Inside a modest, concrete house in a low-lying suburban area in India’s southwestern Kerala state, Rosanna Abrachan thought her family would be safe when the rains began. But then it just kept pouring.
About a week later, with water levels already knee-high, she was told it was time to flee. With her 28-day-old baby in her arms, Abrachan climbed into a rescue canoe and floated off to safety.
“We knew it would rain, like it does every year, but no one thought it would get this bad,” she tells TIME by phone from a relative’s house. “If we weren’t evacuated we would have been stranded.”
More than one million people, like this young mother, were displaced by the devastating floods that swept across the state in early August. At least 445 others have died, mostly due to falling debris, collapsed buildings and lack of food and water. This coastal strip wedged between the Arabian Sea and the Western Ghats mountain chain is prone to inundation, but this year’s unusually heavy monsoon rains brought the worst flooding the state had seen in nearly a century.
Experts say the extent of the damage and the high death toll could have been mitigated by better water resource management, faster decision-making and a stronger regulatory framework for coastal development. The rainfall was, however, unprecedented, peaking first around July 20 and then returning in full force on Aug. 8. The first 20 days of August saw 164% more rain than normal, according to NASA statistics.
“Kerala was definitely not prepared for a disaster of such magnitude,” says Muralee Thummarakudy, chief of disaster risk reduction at the U.N. Environment Program in Geneva. All told, the floods caused roughly $2.5 billion in losses and damaged tens of thousands of homes in various parts of this state. As the slow work of rehabilitation begins, he says the government would do best not to repeat its mistakes. “There has to be a complete rethinking of land use in Kerala,” he tells TIME. “If we focus only on rebuilding and not smart rebuilding, we’re setting ourselves up for an even bigger disaster.”
While such severe flooding had not befallen the state since 1924, officials were well aware that Kerala was at risk. A government-backed report on water management published in June found that the state was among the nation’s worst performers. An earlier report warned that mining and hydropower dams were not only threatening the ‘Ecologically Sensitive Area’ of the mountain range, which is recognized as an UNESCO World Heritage Site, but also making some areas more susceptible to disaster such as floods.
One of the authors of the latter report, ecologist and academic Madhav Gadgil, suggested that the disaster was “man-made,” according to the local news site India Today. As chairman of the Western Ghats Ecology Expert Panel, which produced the report for India’s central government in 2011, Gadgil made a number of bold recommendations that were largely ignored by Kerala state’s authorities and protested by locals who believed they would lose their land and jobs if environmental policies were implemented. Among those recommendations was an immediate moratorium on all hydropower dams being built in the area.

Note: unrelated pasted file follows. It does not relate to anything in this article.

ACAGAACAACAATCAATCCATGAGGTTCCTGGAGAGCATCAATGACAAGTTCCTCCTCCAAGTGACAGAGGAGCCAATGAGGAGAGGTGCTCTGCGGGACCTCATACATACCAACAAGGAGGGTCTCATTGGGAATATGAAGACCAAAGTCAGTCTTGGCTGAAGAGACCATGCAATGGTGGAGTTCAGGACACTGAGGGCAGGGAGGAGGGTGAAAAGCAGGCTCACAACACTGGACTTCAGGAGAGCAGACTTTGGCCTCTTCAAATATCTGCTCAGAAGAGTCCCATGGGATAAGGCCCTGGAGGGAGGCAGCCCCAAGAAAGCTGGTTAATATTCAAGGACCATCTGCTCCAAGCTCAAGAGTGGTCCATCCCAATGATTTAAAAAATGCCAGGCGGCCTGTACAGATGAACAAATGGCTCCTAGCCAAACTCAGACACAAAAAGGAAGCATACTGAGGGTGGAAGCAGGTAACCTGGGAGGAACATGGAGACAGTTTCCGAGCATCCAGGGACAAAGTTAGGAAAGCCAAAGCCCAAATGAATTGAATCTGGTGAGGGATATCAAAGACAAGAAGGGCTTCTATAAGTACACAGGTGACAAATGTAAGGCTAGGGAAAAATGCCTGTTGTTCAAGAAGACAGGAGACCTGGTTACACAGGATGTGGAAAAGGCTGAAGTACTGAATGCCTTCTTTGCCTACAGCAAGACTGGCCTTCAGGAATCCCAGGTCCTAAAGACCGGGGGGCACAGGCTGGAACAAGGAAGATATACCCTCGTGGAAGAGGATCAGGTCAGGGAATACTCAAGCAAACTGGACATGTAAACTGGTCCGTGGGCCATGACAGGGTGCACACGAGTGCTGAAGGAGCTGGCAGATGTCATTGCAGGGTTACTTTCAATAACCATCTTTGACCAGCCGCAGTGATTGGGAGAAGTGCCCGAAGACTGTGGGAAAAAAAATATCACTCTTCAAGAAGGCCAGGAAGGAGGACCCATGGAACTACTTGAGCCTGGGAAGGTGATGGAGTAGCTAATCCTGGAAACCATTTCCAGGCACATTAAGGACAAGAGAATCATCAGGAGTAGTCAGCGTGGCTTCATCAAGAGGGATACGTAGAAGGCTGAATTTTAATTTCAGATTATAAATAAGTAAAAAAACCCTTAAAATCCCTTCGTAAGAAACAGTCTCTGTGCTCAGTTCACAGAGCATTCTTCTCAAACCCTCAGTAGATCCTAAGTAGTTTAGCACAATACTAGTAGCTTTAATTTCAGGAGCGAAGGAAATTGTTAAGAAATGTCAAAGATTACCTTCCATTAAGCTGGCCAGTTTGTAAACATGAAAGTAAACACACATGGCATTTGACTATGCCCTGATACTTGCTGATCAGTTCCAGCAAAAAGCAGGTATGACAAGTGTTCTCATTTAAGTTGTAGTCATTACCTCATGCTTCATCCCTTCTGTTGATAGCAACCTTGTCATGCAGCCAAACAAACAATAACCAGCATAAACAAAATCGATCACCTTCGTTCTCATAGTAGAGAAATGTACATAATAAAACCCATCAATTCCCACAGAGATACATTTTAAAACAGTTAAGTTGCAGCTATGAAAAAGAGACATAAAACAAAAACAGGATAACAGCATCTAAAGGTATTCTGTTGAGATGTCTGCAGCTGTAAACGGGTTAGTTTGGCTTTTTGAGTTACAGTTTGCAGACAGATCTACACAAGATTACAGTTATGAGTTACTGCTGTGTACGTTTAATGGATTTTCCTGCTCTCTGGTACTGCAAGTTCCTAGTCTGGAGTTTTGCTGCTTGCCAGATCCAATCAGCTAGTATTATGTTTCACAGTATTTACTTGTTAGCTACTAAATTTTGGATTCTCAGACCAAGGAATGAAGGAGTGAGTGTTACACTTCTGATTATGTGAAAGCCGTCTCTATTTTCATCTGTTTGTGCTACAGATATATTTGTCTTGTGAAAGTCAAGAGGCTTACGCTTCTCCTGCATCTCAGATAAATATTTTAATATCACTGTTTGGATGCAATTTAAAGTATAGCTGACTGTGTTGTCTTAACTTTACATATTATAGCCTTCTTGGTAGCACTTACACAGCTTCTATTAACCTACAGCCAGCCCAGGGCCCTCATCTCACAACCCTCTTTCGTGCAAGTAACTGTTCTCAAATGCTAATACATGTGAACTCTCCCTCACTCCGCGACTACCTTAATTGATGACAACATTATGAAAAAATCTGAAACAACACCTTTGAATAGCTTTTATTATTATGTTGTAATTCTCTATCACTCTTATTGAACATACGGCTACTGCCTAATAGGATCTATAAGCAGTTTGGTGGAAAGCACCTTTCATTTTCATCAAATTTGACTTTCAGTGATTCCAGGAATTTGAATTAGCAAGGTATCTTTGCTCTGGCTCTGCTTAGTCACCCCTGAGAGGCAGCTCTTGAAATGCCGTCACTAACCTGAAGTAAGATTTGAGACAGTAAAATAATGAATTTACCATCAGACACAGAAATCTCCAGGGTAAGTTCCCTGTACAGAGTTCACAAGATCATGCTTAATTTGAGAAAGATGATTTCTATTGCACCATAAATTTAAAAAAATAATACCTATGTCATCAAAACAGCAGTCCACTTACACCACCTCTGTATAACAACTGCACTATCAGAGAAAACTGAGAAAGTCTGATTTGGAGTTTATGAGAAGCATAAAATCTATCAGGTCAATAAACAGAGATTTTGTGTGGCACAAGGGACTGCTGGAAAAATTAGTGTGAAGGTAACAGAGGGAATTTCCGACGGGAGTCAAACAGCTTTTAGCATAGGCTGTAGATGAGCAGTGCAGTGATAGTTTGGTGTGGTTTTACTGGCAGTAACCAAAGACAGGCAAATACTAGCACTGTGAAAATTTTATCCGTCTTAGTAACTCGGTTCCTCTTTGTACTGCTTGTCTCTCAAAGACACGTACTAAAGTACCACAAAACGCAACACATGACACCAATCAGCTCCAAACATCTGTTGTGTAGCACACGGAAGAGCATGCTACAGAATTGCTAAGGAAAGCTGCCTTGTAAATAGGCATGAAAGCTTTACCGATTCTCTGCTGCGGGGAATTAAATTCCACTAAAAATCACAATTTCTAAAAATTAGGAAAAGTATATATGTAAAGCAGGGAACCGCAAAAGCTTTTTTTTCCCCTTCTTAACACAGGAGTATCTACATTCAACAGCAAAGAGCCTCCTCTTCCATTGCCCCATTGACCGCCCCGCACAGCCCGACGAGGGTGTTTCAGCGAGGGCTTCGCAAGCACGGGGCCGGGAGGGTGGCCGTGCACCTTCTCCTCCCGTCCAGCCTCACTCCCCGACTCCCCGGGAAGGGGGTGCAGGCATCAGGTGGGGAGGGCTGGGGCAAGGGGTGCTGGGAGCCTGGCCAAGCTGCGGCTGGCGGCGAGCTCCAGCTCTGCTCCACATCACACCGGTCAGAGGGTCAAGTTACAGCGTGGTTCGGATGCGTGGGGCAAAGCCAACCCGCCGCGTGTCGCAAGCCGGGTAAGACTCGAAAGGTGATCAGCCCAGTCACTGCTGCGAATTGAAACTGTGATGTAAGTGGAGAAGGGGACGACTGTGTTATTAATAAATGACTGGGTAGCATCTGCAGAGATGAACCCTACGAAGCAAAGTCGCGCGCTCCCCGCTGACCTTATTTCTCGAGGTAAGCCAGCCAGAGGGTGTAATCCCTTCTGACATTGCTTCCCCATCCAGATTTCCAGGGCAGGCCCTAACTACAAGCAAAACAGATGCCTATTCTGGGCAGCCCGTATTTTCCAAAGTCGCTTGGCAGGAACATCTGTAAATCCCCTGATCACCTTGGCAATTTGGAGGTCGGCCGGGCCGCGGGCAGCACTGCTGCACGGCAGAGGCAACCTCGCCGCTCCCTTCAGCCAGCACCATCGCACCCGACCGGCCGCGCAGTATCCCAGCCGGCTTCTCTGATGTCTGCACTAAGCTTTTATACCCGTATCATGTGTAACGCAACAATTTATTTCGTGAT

Amidst the torrential downpour last week, Kerala authorities opened the gates of 35 of the state’s 39 dams, which had reached dangerously high water levels. While this was cited as a necessary measure, experts have suggested that the reservoirs should have been drained gradually, and much sooner. In one of the worst-affected areas, Idukki district, water released from a nearby dam ravaged homes and businesses. Kerala state authorities declined to comment, citing the ongoing crisis.
“The rainfall was unusually high but if the dams were operated properly, the scale of the disaster could have been much less,” says Himanshu Thakkar, a water activist and coordinator at South Asia Network of Dams, Rivers and People, an informal network that works on issues related to water usage and water reservoirs. “The dams shouldn’t have been full in the first place.”
Known around the world for its paradisal beaches, swaying coconut palms and picturesque tea plantations, Kerala is also a popular tourist destination. Tourism accounts for roughly 10% of GDP in the state home to almost 35 million people. Dr. Parthasarathi Mukhopadhyay, a scientist at the Indian Institute of Tropical Meteorology, said that precisely because of its idyllic location, tucked away between the sea and landslide-prone hills, Kerala is one of the most vulnerable parts of India’s coastline and care must be taken to prevent future catastrophes.
“I wouldn’t call this a man-made disaster, but a lot of factors contributed to it,” Mukhopadhyay said. “The bottom line is that… if we don’t pay heed to the reports coming out regarding Kerala’s fragile ecology, we are putting the people of this state at risk.”
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